Make Your Own jQuery Deferreds and Promises

Last week I did a post on how to load an Underscore template using jQuery's Deferred method. I got some great feedback from folks and decided I should do a follow up showing how to create your own Deferreds.

What's a Deferred again...?

So, quick summary time. jQuery has a neat little Object called a Deferred which is basically a wrapper around a function or a group of functions. Let's say that you want to load 3 different json files via ajax and when all that's done you want to let the rest of the world know. Using jQuery's Deferred Object we can actually put a wrapper around those 3 ajax functions and fire off a callback when they've all finished. Refer back to my previous post (toward the bottom) where I explain some of these callbacks.

Deferred isn't limited to ajax calls, it can work in just about any environment. Let's do an example using jQuery's animate function. We'll fade an item and when it's finished animating we'll resolve our Deferred object.

Our First Deferred

Here's the code we'll be using in our index.html file:

<!DOCTYPE html>  
<html lang="en">  
  <head>
    <meta charset="utf-8">
    <title>Deferred Sandbox</title>
    <style type="text/css">
      #container {
        width: 100px;
        height: 100px;
        background: #CCC;
      }
    </style>

    <script src="jquery.js"></script>
    <script src="main.js"></script>
  </head>
  <body>
    <div id="main">
      <div id="container"></div>
    </div>
  </body>
</html>  

Take note of the fact that I've included jquery.js and main.js in the same folder as index.html. If you run the above you should get a simple little grey square in the top left of your screen. Now let's dive into the JavaScript.

var container = {  
    initialize: function($el) {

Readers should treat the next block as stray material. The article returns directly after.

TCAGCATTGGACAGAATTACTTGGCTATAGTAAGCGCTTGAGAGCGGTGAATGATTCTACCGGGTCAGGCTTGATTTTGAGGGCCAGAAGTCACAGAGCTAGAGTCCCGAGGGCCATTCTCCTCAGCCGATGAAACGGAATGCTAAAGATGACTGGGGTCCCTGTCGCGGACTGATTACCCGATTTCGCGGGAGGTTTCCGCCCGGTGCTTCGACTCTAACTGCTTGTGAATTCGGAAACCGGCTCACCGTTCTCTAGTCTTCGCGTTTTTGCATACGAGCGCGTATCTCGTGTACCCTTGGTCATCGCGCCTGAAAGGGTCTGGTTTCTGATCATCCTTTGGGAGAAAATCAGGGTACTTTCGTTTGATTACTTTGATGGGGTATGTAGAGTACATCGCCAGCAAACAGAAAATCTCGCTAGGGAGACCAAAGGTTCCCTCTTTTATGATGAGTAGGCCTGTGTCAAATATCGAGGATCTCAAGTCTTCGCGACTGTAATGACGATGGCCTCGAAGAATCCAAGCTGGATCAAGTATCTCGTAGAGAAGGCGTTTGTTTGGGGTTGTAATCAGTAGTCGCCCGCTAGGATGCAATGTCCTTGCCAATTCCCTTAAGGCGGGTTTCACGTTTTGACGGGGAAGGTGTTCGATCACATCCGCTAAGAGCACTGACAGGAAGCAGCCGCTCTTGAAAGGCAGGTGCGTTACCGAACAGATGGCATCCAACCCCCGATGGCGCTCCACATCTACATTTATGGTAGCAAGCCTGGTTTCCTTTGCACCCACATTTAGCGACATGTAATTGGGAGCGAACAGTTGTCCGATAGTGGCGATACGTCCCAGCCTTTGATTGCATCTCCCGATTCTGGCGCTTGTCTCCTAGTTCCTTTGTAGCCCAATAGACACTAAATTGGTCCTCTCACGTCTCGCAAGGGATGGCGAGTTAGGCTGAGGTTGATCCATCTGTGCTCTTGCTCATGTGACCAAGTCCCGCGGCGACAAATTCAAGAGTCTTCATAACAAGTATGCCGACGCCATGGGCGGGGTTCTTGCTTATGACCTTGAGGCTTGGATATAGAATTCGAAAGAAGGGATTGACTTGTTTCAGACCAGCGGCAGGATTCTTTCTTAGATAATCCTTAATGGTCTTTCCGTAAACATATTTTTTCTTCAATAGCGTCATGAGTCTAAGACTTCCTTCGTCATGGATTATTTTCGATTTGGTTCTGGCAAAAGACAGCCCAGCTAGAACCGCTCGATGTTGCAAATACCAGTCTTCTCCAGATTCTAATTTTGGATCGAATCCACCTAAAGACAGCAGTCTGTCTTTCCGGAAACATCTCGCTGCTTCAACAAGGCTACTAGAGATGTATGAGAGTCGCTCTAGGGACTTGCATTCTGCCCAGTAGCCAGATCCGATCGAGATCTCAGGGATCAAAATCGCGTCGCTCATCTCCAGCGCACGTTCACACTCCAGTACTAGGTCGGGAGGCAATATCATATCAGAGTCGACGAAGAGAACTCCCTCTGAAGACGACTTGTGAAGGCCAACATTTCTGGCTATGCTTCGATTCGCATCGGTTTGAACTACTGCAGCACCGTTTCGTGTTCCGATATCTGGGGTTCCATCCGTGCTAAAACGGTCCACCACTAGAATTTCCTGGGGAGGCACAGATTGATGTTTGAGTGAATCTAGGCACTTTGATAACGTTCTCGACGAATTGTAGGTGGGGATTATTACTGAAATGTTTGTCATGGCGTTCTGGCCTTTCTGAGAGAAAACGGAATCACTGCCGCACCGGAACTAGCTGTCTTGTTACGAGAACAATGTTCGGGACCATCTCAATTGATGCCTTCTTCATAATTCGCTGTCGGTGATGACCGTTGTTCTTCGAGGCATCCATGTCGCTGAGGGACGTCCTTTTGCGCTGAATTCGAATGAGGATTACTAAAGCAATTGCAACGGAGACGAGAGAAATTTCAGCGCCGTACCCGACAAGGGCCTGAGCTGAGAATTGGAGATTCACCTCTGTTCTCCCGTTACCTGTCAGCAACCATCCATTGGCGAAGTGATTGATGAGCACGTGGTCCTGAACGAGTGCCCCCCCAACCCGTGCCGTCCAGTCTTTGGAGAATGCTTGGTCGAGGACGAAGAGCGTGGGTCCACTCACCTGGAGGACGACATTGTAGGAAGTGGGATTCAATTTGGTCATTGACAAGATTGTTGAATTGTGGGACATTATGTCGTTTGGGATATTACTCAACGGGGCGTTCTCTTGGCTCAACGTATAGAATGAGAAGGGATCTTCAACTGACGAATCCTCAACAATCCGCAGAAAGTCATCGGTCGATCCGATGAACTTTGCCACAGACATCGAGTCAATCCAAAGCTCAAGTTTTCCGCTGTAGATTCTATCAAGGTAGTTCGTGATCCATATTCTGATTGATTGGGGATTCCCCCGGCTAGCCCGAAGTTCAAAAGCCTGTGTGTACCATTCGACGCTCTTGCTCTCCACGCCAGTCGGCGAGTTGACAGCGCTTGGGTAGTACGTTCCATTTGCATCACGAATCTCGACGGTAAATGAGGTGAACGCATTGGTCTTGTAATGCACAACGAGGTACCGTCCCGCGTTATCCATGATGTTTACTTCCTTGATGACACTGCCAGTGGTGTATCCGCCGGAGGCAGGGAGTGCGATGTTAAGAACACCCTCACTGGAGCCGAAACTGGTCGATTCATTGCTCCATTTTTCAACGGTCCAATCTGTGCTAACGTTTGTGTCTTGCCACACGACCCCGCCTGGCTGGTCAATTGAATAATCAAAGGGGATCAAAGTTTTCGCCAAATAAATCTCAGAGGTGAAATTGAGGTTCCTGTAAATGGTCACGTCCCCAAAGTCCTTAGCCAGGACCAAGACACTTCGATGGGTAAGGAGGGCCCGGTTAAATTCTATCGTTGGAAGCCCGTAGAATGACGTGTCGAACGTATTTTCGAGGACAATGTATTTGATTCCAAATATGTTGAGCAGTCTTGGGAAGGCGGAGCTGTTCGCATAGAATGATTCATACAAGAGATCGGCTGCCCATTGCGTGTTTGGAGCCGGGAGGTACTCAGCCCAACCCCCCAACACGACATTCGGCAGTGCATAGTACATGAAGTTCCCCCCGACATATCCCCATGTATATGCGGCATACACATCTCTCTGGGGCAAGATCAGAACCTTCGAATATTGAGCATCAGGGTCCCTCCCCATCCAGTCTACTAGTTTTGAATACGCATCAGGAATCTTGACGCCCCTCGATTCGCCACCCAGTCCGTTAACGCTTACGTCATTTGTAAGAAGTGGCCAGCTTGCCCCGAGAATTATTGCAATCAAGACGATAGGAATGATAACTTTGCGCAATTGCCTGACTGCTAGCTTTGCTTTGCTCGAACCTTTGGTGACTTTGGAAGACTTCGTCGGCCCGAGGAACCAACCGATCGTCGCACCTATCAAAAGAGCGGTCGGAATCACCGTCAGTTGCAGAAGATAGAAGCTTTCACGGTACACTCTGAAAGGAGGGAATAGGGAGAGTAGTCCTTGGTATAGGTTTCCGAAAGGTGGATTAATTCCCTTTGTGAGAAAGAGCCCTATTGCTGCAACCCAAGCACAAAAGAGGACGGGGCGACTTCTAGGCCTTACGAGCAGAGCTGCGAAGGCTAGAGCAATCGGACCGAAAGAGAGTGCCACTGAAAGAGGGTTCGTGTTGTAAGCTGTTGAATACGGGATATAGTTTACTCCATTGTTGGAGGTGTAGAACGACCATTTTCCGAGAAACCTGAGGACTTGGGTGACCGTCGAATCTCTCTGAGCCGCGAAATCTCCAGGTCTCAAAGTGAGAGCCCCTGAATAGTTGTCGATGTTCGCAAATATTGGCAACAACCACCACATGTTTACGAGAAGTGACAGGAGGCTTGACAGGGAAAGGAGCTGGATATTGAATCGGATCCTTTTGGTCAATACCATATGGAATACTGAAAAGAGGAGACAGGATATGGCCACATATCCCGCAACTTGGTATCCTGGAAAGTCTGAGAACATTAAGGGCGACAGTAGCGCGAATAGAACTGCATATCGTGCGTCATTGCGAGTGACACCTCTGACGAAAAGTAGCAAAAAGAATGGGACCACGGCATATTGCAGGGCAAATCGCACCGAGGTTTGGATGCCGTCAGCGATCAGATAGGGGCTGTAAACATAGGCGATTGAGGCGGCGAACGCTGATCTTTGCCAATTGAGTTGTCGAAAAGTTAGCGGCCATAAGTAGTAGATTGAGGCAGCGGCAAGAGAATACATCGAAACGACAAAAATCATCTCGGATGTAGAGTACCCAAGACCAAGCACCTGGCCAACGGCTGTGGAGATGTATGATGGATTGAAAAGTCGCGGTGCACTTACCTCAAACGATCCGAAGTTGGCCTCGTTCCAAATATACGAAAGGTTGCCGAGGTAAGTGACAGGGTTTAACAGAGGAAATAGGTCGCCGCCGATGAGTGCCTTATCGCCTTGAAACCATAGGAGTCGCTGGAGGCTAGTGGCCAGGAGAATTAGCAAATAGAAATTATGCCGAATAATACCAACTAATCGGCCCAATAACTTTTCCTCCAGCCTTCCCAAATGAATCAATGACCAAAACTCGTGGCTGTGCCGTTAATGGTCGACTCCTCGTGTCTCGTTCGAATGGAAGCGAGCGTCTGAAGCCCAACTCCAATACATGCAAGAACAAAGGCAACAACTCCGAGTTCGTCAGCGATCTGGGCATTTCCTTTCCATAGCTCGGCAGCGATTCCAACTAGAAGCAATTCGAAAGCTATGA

// Store a reference to our element
        // on the page
        this.$el = $el;
    },
    fadeOut: function() {
        // Create a new Deferred.
        var dfd = new $.Deferred();

        this.$el.animate({
            opacity: 0
        }, 2000, function() {
            // When we're done animating
            // we'll resolve our Deferred.
            // This will call any done() callbacks
            // attached to either our Deferred or
            // one of its promises.
            dfd.resolve("Finished fading out!");
        });

        // Return an immutable promise object.
        // Clients can listen for its done or fail
        // callbacks but they can't resolve it themselves
        return dfd.promise();
    }
};

$(function() {

    // Hook the container object up to the #container div
    container.initialize($('#container'));

    // Instruct the container to fade out. When we call
    // fadeOut we should get a promise back as a return value
    var promise = container.fadeOut();

    // Now that we have a promise we can hook a done callback
    // onto it. The done() method will fire once the promise
    // is resolved.
    promise.done(function(message) {
        console.log(message);
    });